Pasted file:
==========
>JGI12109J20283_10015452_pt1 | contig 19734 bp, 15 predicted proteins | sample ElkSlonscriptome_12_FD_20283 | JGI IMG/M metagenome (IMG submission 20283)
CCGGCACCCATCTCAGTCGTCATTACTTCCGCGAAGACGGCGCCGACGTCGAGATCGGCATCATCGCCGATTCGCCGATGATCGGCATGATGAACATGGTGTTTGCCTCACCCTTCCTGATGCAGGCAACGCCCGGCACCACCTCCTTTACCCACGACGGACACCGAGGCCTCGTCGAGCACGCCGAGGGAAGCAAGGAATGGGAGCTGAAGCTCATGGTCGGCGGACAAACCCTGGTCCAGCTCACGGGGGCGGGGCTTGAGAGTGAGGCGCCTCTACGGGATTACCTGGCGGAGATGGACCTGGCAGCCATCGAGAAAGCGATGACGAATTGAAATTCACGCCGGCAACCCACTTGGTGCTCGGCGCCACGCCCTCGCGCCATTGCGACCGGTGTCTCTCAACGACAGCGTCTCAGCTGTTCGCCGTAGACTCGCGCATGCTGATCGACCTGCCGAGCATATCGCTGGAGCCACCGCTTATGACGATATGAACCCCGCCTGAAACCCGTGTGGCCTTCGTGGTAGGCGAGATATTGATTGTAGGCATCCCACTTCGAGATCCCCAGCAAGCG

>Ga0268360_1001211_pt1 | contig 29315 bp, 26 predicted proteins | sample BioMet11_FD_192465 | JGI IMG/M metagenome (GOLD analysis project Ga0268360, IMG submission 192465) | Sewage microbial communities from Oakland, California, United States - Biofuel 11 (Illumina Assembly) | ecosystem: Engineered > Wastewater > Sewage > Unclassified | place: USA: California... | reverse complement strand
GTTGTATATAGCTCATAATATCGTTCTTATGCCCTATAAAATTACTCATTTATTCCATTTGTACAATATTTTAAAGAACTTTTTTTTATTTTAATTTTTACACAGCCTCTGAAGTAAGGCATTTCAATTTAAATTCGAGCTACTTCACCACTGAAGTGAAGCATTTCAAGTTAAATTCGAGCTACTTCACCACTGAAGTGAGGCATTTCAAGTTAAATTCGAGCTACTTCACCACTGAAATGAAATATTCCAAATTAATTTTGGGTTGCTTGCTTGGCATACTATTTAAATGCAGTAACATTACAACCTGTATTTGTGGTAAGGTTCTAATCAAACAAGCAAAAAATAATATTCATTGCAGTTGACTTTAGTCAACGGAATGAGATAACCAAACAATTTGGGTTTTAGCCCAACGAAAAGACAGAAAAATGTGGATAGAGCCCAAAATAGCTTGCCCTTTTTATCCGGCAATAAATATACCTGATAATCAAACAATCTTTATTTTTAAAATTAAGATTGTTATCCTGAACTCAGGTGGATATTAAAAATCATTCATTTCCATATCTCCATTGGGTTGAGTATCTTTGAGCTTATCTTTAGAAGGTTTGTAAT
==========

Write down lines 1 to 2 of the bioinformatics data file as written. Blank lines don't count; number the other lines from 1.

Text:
>JGI12109J20283_10015452_pt1 | contig 19734 bp, 15 predicted proteins | sample ElkSlonscriptome_12_FD_20283 | JGI IMG/M metagenome (IMG submission 20283)
CCGGCACCCATCTCAGTCGTCATTACTTCCGCGAAGACGGCGCCGACGTCGAGATCGGCATCATCGCCGATTCGCCGATGATCGGCATGATGAACATGGTGTTTGCCTCACCCTTCCTGATGCAGGCAACGCCCGGCACCACCTCCTTTACCCACGACGGACACCGAGGCCTCGTCGAGCACGCCGAGGGAAGCAAGGAATGGGAGCTGAAGCTCATGGTCGGCGGACAAACCCTGGTCCAGCTCACGGGGGCGGGGCTTGAGAGTGAGGCGCCTCTACGGGATTACCTGGCGGAGATGGACCTGGCAGCCATCGAGAAAGCGATGACGAATTGAAATTCACGCCGGCAACCCACTTGGTGCTCGGCGCCACGCCCTCGCGCCATTGCGACCGGTGTCTCTCAACGACAGCGTCTCAGCTGTTCGCCGTAGACTCGCGCATGCTGATCGACCTGCCGAGCATATCGCTGGAGCCACCGCTTATGACGATATGAACCCCGCCTGAAACCCGTGTGGCCTTCGTGGTAGGCGAGATATTGATTGTAGGCATCCCACTTCGAGATCCCCAGCAAGCG